We’re starting on a brand-new series entitled “The Light Has Come” as we rejoice in the first coming of our Savior Jesus Christ. However, there was a time in the world when it seemed as if there was no hope; and the prophet Amos foretold a time of spiritual famine when there would be no prophet in Israel and the people would literally be cut off from God's voice. He said in chapter 8, verse 11, speaking for the Lord:
"The days are coming, when I will send a famine through the land — not a famine of food or a thirst for water, but a famine of hearing the words of the Lord” (Amos 8:11).
Many centuries later, Zechariah, the father of John the Baptist, broke that 400-year period of silence when he prophesied in Luke chapter 1 that …
“The rising sun will come to us from heaven to shine on those living in darkness
and in the shadow of death…" (Luke 1:78-79).
Zechariah certainly compensated for his silence as he announced the coming of the Messiah; bringing light, life, and peace into the world. It was the dawn of a new day because of the tender mercies of God, the light was coming into a spiritually dark world. The people were sitting in darkness and death, distress gripped them, and the Bible describes their condition without Christ in Romans chapter 1 saying,
“Although they knew God, they neither glorified him as God nor gave thanks to him, but their thinking became futile and their foolish hearts were darkened" (Romans 1:21).
And so, darkness plagues the earth, because people refuse to come to the light. The light has come, but even today, unbelievers continue to live in darkness with frustration and futility as they attempt to find purpose without God. Day in and day out they seek to satisfy their fleshly appetites, they seek fulfillment, but they’re never satisfied. It’s only as they come into the light of Jesus Christ that people can see themselves as they really are; sinners who are sick and in need of a Savior. It’s as his light is allowed to penetrate the heart, that the darkness is chased away, sins are forgiven, and the death sentence is lifted. Jesus illuminates the path for those who trust him, they’ll never have to walk in darkness, but will have the light of life (John 8:12).
If you’ve found your place in your Bible, look at John chapter 3, verse 19; this is the theme behind this series and the apostle says,
“The light has come into the world, but men loved darkness instead of light because their deeds were evil. Everyone who does evil hates the light, and will not come into the light for fear that his deeds will be exposed. But whoever lives by the truth comes into the light…” (John 3:19-21).
The Light has come, yet darkness has a blinded mankind, Jesus’ identity is shrouded in mystery, his name beyond understanding, and still the Scriptures are full of vivid descriptions. From cover to cover, the Bible answers the question “Who is the Messiah, the Light of the world, this Savior Jesus?” The apostle John tells us,
“In the beginning was the Word, and the Word was with God, and the Word was God…” (John 1:1).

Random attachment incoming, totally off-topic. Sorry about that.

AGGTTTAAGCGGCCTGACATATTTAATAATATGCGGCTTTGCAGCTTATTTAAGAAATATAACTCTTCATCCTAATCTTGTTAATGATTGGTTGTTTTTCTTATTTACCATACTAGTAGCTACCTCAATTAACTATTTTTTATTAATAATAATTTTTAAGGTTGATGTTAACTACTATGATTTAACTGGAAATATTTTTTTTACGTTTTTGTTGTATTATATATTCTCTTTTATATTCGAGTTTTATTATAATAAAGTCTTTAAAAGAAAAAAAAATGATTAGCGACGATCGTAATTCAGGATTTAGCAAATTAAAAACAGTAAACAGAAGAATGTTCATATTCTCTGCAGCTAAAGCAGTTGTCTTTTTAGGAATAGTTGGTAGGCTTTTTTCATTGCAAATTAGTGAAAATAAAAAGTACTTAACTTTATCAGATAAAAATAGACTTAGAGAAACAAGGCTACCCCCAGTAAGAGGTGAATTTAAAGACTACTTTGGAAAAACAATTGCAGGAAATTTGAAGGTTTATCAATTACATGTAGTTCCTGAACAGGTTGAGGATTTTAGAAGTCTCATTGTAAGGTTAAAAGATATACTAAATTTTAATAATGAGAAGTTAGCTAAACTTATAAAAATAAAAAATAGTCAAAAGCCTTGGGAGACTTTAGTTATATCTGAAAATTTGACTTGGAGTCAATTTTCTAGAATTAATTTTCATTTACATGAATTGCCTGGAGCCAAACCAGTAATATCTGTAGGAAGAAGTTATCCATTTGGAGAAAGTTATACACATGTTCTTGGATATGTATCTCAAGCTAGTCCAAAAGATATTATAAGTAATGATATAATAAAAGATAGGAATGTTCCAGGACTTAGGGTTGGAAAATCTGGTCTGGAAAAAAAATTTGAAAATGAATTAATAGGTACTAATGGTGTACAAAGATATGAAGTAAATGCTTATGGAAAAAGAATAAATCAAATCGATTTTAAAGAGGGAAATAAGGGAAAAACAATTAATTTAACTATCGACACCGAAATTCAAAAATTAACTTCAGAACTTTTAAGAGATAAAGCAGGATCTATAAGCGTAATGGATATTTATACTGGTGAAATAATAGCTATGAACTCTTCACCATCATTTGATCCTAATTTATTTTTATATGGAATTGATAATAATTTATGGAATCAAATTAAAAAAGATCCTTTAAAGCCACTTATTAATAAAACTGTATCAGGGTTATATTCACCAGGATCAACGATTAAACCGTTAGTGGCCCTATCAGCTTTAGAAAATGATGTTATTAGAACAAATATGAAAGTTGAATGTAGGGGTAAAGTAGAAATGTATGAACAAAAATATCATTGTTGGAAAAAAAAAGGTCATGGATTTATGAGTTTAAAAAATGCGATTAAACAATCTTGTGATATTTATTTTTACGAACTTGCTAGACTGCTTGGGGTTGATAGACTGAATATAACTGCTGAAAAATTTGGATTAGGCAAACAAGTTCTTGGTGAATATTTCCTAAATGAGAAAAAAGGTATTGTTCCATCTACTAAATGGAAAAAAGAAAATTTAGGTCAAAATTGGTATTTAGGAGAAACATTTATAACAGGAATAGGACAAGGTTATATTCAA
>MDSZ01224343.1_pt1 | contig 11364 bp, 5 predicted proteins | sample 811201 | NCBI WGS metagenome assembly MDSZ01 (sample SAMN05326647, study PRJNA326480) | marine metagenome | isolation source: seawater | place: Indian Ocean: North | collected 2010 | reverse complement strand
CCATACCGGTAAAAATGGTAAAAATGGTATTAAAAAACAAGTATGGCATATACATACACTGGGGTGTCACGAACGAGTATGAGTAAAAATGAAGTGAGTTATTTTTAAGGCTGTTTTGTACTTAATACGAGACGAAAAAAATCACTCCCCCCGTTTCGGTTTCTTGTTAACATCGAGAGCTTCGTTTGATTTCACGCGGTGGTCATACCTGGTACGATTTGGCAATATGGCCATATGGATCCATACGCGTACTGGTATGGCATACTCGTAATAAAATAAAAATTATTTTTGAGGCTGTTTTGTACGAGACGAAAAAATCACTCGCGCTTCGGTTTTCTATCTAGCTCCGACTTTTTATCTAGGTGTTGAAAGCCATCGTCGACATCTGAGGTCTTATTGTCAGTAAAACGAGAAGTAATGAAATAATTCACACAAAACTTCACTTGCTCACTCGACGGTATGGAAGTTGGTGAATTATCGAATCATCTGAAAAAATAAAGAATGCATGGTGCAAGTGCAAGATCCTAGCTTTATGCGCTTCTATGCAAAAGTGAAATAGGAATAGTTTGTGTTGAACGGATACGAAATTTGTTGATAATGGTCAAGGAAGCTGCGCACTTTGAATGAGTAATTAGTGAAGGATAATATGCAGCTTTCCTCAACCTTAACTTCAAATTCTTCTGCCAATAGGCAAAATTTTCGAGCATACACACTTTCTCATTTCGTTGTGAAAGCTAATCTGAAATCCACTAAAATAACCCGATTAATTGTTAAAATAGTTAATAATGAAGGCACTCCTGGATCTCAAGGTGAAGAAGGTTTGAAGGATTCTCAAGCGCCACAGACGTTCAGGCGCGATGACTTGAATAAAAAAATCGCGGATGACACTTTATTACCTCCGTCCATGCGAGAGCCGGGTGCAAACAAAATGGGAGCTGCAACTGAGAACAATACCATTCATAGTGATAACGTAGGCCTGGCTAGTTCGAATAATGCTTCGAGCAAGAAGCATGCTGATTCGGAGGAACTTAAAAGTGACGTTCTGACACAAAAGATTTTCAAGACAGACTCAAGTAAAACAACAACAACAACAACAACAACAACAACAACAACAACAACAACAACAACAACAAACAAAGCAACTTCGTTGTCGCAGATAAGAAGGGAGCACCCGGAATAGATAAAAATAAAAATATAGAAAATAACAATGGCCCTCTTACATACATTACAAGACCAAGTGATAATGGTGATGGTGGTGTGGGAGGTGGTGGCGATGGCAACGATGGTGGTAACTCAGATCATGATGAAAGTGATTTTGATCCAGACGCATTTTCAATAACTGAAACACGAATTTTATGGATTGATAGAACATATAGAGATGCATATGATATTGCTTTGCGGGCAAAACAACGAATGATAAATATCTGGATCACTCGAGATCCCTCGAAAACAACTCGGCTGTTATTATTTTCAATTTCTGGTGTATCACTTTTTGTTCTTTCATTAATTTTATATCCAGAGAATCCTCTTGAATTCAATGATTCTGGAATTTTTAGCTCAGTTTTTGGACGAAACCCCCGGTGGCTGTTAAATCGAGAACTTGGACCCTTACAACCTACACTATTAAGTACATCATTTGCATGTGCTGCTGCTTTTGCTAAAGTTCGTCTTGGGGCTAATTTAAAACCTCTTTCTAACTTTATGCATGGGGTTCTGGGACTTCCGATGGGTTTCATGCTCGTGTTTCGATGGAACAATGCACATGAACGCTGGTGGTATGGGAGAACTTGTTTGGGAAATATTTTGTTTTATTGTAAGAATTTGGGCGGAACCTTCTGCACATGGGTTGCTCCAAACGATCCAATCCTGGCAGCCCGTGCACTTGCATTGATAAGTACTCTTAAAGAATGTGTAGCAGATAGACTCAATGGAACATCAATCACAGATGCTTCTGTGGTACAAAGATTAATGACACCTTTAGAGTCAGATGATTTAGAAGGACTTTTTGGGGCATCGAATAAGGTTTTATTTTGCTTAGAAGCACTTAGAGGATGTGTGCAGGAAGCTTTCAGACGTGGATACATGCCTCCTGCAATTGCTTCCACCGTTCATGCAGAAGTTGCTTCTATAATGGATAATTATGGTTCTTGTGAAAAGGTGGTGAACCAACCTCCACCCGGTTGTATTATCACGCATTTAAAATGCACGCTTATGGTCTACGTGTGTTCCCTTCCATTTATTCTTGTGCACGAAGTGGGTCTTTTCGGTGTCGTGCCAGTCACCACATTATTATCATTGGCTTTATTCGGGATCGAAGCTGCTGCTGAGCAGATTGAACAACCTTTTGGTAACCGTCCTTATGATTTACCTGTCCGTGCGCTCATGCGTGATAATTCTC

In the beginning, in Genesis, the Bible tells us that Jesus is the Creator God. In Exodus, he’s the Redeemer. In Leviticus, he’s your sanctification. In Numbers, he’s your guide. In Deuteronomy, he’s your teacher. In Joshua, he’s your conqueror. In Judges, he’s your victory. In Ruth, he’s your kinsman redeemer. In first Samuel, he’s the root of Jesse. In second Samuel, he’s the son of David. In first and second Kings, he’s the King of kings and Lord of lords. In first and second Chronicles, he’s your intercessor and high priest. In Ezra, he’s your temple. In Nehemiah, he’s your protector. In Esther, he stands in the gap to save you. In Job, he’s the arbitrator. In Psalms, he’s your song. In Proverbs, he’s your wisdom. In Ecclesiastes, he’s your purpose. In the Song of Solomon, he’s your lover. And in Isaiah, he’s everything you need. As a matter of fact, the description that God gives through the prophet Isaiah is so powerful and so beautiful that we’re just going to camp here for the next couple weeks. Isaiah says this in chapter 9 at verse 6:
“For to us a child is born, to us a son is given, and the government will be on his shoulders…” (Isaiah 9:6).
The Spirit of the living God, speaking through the prophet Isaiah, describes a son, a child that will be given, whose name will be the “Wonderful Counselor…” and I just want to stop there and focus on this name; because this name literally means beyond understanding, it’s too wonderful for words, and that’s what Isaiah was saying as he was describing the Messiah. He didn’t have words to describe him, because there were no words great enough, he’s just too wonderful for words.
You see, Jesus is your Wonderful Counselor, because he’s the one who knows you, he’s the one who cares for you, and he’s the one who knows exactly what you’re going through. This is how Jesus is described in Hebrews chapter 4, at verse 15, the author directed by the Holy Spirit said,
“We don’t have a high priest who’s unable to sympathize with our weaknesses, but we have one who has been tempted in every way, just as we are — yet was without sin” (Hebrews 4:15).